by John R. Fischer
, Senior Reporter | March 01, 2023
A seven-member Dutch consortium plans to build the world’s first MR scanner with a magnetic field strength of 14-Tesla, using a $20 million (€19 million) grant from NWO (the Dutch Research Counsel) to fund its development.
The scientists, led by the Donders Institute for Brain, Cognition and Behaviour at Radboud University in Nijmegen, Netherlands, hope the high sensitivity of the scanner will allow users to image the brain in more detail and better understand its functions. It may also provide new insights on disease stages, metabolism and processes, as well as treatment throughout the body on heterogeneous tissues such as tumors.
“With the 14T MR-scanner, we will be able to see in great detail, without needing surgery, what happens to the brain when it becomes ill, even at an early stage,” said Anja van der Kolk, a neuroradiologist and clinician-scientist at Radboud University Medical Centre, in a statement. "With this information we hope to find new options for treatment, or even prevention, of these disorders."
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Additionally, the scientists expect the system to provide more insights into the mapping of neural circuits that can be used to test and refine existing models of neural computation to make them more realistic.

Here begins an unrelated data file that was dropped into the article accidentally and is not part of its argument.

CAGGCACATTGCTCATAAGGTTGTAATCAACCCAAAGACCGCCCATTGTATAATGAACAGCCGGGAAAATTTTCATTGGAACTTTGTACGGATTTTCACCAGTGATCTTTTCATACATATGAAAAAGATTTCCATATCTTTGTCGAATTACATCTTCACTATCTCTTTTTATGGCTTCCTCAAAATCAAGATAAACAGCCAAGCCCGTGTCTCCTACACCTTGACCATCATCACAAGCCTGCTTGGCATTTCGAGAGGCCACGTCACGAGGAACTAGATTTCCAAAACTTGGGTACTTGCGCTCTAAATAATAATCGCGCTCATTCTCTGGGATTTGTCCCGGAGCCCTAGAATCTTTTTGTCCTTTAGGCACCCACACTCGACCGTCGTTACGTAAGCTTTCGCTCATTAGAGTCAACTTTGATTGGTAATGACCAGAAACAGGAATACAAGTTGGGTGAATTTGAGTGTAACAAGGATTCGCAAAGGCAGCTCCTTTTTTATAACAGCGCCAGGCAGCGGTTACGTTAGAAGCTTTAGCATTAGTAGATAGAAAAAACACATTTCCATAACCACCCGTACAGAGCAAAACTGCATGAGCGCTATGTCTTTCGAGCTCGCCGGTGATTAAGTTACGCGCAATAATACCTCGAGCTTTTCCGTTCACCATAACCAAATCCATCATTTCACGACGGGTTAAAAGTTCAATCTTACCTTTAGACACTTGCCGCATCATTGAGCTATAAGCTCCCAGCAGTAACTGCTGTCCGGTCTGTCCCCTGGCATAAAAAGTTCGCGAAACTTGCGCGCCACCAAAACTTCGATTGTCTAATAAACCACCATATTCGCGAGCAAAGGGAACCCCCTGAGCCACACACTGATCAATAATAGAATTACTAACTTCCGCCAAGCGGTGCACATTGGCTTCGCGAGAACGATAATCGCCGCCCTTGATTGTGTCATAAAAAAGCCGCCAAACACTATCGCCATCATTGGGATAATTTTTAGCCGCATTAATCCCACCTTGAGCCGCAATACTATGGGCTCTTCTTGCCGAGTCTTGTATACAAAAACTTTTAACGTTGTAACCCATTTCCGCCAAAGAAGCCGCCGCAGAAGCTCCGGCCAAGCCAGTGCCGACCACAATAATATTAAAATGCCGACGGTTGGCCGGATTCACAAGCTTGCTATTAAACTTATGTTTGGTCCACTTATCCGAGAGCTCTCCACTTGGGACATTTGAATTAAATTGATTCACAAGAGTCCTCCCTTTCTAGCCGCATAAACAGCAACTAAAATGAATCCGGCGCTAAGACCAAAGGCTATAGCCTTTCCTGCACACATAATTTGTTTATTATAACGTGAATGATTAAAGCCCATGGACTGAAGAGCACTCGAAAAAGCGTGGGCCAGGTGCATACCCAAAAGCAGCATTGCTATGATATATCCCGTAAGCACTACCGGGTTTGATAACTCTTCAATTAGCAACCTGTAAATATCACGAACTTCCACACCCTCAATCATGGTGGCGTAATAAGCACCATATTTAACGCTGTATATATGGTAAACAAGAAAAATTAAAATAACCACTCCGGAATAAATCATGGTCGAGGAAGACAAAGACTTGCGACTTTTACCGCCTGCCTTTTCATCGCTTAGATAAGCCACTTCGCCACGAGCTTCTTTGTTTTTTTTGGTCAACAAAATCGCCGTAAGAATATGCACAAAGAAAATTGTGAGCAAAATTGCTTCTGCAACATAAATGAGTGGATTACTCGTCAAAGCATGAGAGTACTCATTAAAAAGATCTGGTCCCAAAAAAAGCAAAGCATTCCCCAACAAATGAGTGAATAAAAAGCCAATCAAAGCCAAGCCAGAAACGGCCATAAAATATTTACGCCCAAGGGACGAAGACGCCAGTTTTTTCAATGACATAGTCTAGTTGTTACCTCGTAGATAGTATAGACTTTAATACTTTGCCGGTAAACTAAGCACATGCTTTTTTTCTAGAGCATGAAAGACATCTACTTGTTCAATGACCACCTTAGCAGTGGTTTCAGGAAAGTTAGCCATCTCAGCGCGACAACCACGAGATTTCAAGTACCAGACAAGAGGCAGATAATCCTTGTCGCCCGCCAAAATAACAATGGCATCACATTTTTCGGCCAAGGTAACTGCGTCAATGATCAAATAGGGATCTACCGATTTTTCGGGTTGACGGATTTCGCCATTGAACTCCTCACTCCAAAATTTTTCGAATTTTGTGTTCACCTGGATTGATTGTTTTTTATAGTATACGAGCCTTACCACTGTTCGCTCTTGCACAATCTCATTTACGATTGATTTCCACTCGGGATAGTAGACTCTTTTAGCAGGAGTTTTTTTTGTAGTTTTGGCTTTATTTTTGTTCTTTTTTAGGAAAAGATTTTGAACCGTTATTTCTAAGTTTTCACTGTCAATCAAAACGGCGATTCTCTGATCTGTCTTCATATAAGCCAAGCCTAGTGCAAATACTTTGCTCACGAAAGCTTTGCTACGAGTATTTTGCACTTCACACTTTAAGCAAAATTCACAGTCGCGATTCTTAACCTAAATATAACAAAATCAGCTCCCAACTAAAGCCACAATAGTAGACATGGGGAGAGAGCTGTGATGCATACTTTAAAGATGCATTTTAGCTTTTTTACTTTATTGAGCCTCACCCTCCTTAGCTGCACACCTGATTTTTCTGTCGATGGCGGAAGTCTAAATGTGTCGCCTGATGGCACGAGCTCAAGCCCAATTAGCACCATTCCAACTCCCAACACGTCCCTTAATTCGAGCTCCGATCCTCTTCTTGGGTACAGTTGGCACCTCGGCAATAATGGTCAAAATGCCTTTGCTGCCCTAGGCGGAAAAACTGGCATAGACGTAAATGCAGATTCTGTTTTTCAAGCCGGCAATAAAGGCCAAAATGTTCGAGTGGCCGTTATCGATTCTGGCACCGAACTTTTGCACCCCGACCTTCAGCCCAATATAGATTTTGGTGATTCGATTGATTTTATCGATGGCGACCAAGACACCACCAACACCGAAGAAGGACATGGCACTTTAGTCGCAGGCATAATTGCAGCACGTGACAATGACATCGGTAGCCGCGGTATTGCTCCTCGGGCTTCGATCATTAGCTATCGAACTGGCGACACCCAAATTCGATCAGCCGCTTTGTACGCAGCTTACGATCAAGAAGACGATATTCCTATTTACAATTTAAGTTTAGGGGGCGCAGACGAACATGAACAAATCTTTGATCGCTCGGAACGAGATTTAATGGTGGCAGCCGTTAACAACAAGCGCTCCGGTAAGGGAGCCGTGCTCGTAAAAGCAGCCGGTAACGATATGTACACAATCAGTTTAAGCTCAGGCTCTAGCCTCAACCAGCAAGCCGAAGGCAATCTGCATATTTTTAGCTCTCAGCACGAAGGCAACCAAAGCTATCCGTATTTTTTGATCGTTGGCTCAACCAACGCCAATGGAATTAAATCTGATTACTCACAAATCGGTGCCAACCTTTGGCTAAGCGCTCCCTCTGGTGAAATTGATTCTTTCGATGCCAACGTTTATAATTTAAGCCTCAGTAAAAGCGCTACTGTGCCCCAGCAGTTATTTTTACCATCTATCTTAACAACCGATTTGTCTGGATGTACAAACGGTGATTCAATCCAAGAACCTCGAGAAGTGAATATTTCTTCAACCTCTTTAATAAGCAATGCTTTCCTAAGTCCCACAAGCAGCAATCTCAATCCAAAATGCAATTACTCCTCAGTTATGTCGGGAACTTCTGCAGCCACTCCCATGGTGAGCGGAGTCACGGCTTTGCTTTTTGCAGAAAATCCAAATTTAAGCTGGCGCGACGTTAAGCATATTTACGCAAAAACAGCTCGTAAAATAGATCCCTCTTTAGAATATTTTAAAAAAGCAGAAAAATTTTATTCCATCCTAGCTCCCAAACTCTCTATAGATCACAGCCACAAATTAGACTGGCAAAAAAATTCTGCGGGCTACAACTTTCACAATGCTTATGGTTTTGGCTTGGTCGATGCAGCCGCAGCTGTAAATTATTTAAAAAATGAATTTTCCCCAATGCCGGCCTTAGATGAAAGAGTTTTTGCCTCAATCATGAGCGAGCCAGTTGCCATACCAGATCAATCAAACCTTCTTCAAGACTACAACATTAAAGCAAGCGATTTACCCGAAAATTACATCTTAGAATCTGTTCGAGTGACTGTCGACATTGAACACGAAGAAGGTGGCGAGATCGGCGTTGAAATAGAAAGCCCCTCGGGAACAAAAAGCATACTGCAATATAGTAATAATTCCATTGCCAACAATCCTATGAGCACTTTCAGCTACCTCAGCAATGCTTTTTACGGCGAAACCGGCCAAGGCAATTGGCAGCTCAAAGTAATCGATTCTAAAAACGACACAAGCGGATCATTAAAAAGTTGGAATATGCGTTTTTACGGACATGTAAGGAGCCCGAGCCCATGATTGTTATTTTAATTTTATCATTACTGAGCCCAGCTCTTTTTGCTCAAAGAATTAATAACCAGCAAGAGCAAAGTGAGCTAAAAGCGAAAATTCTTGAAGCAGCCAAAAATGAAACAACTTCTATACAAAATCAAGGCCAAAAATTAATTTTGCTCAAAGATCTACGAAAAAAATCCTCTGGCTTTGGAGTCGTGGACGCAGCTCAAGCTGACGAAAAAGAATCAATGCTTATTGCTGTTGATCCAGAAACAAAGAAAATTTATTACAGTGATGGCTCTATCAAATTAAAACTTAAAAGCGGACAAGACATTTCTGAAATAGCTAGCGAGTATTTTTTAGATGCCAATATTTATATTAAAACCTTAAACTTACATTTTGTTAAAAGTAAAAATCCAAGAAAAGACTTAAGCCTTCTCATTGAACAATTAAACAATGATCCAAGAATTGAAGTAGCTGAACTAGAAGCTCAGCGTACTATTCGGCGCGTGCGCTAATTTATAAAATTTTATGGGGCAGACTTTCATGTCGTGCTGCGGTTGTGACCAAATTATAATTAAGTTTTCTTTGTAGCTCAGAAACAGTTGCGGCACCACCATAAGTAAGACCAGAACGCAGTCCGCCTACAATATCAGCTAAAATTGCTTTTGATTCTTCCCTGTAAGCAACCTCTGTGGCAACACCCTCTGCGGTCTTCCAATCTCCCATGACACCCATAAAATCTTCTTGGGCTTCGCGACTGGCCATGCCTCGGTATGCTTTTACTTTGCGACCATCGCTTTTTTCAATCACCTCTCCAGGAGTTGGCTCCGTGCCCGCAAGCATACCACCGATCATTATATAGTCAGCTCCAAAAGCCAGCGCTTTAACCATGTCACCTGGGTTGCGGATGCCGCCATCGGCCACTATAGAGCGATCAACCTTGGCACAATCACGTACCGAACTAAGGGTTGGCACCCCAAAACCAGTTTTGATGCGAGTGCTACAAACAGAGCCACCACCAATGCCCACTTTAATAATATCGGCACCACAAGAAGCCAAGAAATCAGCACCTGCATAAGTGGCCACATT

“The number of people with brain disorders is large and will only increase in the upcoming years. For many of these disorders no effective treatment is currently available, because we do not know how they develop,” said van der Kolk.
Typical medical MR scanners generate 1.5- or 3.0-Tesla, though advanced systems that generate up to 7-Tesla have also been cleared for use. In January, ASG Superconductors (ASG) and Siemens Healthineers announced plans
to develop a 10.5-Tesla system of "unprecedented dependability" to be installed at a university in China.
The 14-Tesla project is called DYNAMIC (Dutch National 14Tesla MRI Initiative in Medical Science) and the consortium is made up of Radboud University, Amsterdam Medical Centre (AMC), Leiden University Medical Centre (LUMC), Maastricht University, Radboud University Medical Centre, Spinoza Centre for Neuroimaging – KNAW and University Medical Centre Utrecht (UMCU).
The scanner will be set up on the Nijmegen campus but will be available for use to the entire Dutch scientific community and for collaboration with international partners.
The grant provides funding for the country’s “National Roadmap Large-Scale Research Infrastructure,” which enables construction or renewal of essential research infrastructure in the Netherlands. The grant is funded by the Dutch Ministry of Education, Culture and Science every two years.Back to HCB News